Reports of redfish are coming into the tackle shop daily. Oldham says the bite is occurring on the grass flats adjacent to mangroves and under docks. Live shiners or live shrimp will get you connected.
Finally, Oldham says action is picking up at the piers. Fishers willing to be out at sunrise are catching near limits of Spanish mackerel. Oldham suggests using Gotcha plugs, silver spoons or white crappie jigs.
For the night owls at the pier, there’s good action on small sharks. Blacktip, bull and lemon sharks are the norm.
Capt. Rick Gross of Fishy Business Charters is seeing nothing but redfish. When asked what is happening on his charters, Gross replied, “redfish, redfish, redfish.” Gross is using live shiners — either free-lined or under a popping cork — to catch reds. He is looking along mangrove shorelines on the high tides to locate schools of the copper-colored fish. Average size of the reds this past week was 22-26 inches.
After Gross’ clients have had their fill of reeling up redfish, they are switching to catch-and-release snook. Again, Gross is free-lining a popping cork with live shiners to get the bite. Fish up to 30 inches was the norm this past week.
On deeper grass flats, Gross is catching decent numbers of Spanish mackerel and mangrove snapper. The macks provide drag-screaming action on light tackle, while the snapper provide mouth-watering action at the dinner table.
Capt. Mark Howard of Sumotime fishing charters reports excellent action on catch-and-release snook, spotted seatrout, and redfish this past week.
“On a recent charter, the Roger’s family on vacation from England had an excellent day on the water with a 25 inch spotted seatrout being the notable fish landed,” Howard said.
Bait has been easy on the flats with the early June hatch finally growing to the 2-3-inch range. Howard warns not to crowd the live well, which can stress the shiners due to the high water temperatures on the flats.
Looking forward, the tides next week will provide for some excellent fish catching opportunities. Howard suggests looking for high tides in the morning and a fast falling tide in the afternoon for fishing success.
Capt. Warren Girle is fishing inshore, targeting redfish along mangrove shorelines on high tides. Chumming with live shiners gets the reds to rally behind the boat, which provides some excellent shallow-water action for his clients.
Moving to deeper grass, Girle is catching spotted seatrout in the 17-inch range. Again, Girle is using live shiners to get the bite, and finding success drifting over deep grass flats using Berkeley Gulp shrimp on a jig head. By using artificials, he can cover more area and locate concentrations of fish.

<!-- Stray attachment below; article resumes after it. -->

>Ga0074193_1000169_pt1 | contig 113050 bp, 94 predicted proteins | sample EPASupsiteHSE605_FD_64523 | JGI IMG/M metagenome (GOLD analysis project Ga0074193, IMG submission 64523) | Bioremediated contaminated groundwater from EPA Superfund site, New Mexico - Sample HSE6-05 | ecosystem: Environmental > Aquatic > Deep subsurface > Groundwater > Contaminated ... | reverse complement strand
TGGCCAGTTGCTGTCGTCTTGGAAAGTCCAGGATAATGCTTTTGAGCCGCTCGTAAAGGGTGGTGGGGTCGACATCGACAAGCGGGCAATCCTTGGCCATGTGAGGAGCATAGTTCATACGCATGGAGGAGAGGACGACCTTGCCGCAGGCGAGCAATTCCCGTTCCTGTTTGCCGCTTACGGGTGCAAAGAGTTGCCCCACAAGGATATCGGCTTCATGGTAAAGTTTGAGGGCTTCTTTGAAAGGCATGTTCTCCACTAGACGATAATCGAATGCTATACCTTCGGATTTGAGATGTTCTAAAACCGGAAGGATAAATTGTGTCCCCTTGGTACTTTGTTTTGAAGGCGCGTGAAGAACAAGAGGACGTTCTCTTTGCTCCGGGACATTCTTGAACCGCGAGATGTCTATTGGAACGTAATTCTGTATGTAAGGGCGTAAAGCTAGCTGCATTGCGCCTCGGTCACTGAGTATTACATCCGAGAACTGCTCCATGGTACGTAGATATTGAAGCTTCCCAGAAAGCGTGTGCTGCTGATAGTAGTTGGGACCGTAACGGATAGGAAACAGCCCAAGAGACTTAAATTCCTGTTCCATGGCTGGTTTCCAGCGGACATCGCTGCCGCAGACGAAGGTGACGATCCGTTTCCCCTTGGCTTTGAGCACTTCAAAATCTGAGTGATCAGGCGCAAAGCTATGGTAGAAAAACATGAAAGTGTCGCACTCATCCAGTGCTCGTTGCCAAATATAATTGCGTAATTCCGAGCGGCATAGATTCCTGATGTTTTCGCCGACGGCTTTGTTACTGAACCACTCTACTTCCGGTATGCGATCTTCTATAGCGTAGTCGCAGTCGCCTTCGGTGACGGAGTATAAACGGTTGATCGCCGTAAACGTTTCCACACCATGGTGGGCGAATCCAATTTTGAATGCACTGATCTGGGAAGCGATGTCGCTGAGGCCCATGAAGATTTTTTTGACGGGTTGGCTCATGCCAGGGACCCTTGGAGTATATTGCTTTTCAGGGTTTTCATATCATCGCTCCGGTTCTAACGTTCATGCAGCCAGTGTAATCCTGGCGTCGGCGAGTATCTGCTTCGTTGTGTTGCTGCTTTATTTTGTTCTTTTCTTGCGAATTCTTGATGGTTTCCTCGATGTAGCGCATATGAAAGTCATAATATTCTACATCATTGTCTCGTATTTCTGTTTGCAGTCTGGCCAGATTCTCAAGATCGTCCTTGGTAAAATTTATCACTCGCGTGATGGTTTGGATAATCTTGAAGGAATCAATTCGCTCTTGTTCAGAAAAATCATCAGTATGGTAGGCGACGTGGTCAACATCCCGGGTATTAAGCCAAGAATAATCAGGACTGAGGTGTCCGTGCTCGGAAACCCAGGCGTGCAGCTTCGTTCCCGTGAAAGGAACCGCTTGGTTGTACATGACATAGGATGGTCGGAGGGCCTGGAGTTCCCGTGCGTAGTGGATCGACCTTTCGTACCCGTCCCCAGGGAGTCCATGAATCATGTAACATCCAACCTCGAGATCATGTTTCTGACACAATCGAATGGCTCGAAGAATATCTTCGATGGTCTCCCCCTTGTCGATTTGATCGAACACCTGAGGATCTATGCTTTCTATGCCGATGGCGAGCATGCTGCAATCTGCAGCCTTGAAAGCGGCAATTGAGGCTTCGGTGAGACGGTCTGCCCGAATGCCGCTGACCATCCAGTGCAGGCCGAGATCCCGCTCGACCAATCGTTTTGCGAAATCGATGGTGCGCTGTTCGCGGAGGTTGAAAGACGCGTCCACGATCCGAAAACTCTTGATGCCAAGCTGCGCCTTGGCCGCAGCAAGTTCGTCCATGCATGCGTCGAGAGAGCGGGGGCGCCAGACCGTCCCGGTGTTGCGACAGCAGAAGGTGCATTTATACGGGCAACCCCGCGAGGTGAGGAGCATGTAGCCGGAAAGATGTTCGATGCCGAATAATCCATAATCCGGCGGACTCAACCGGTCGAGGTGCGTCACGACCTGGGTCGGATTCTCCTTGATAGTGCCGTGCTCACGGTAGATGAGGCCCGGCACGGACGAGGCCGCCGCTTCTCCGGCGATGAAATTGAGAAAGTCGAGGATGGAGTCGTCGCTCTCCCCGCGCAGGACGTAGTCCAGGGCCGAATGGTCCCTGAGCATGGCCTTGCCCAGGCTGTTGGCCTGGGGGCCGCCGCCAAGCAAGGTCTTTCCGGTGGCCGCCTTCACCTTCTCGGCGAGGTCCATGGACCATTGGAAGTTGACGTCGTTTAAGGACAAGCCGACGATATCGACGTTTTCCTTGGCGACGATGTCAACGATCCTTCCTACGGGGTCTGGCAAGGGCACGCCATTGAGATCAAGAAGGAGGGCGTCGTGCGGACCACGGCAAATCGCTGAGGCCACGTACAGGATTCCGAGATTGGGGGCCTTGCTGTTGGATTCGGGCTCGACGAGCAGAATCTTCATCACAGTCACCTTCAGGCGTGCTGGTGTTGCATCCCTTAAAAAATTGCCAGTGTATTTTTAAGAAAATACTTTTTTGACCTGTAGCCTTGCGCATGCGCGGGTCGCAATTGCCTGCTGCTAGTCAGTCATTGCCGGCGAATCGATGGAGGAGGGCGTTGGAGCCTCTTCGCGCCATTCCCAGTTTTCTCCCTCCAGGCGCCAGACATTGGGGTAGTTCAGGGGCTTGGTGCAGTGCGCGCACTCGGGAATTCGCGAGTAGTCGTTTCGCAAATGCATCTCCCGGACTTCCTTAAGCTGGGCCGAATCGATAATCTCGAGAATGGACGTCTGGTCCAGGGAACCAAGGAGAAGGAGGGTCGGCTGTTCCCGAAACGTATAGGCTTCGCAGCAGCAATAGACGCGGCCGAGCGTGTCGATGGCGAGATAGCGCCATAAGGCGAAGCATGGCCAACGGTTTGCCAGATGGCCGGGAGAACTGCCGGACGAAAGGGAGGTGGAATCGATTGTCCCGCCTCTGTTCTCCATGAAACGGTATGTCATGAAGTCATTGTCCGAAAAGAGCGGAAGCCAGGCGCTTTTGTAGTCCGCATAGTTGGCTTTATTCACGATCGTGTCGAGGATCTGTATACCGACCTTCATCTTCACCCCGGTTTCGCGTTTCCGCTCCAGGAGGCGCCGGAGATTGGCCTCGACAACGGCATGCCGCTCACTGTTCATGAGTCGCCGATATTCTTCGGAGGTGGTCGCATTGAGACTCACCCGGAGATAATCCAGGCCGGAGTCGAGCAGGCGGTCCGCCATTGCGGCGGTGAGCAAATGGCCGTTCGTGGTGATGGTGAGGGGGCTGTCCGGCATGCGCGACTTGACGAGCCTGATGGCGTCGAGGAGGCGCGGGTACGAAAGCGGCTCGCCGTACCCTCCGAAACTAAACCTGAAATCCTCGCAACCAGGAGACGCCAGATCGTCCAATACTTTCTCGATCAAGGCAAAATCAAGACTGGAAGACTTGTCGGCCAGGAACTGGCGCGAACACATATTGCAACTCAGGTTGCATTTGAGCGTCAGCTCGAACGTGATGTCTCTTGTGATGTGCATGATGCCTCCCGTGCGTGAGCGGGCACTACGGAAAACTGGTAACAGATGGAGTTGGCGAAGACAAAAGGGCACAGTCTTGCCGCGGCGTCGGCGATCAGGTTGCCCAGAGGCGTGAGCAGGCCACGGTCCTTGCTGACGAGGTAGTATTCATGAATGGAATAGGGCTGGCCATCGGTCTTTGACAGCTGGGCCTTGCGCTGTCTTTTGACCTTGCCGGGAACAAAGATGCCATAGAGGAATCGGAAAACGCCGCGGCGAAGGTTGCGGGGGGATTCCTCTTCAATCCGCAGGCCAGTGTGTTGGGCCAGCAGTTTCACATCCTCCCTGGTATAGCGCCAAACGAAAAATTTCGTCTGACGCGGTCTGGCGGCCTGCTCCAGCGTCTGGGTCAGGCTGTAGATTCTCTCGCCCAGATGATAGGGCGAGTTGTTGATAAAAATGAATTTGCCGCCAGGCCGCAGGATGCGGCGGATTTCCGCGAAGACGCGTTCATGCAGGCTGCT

Lastly, Girle suggests looking for diving birds while cruising the Intracoastal Waterway. Under these birds are schools of hatch bait, which is attracting migratory species, including ladyfish, jack crevalle and Spanish mackerel. Not only are these fish easy to spot, but they produce good action on light tackle spinning outfits.
Jeff Medley at the south bait shop on the Sunshine Skyway Bridge Fishing Piers says Cero and Spanish mackerel are dominating the pier bite. Spanish macks up to 20 inches to the fork are being caught daily. The same applies for the Cero, with fish up to 5 pounds being reported. Both live bait and artificials are producing catches. For live bait, try using shiners or threadfin herring. For artificials, a 7/8-ounce Gotcha plug seems to do the trick.
Next on the menu at the south pier is mangrove snapper. Live baits, such as shiners and threadfins are resulting in snapper in the 16-inch range. You can also get results using fresh-cut pieces of these live baits. While targeting snapper, expect to catch flounder, grunts and juvenile grouper.
Also, the shark bite is excellent at the south pier, according to Medley. Pier fishers using fresh-cut mackerel or other chunk baits are catching a variety of species including bull, lemon and nurse sharks. The largest shark this week was a lemon shark at an estimated length of 9 feet.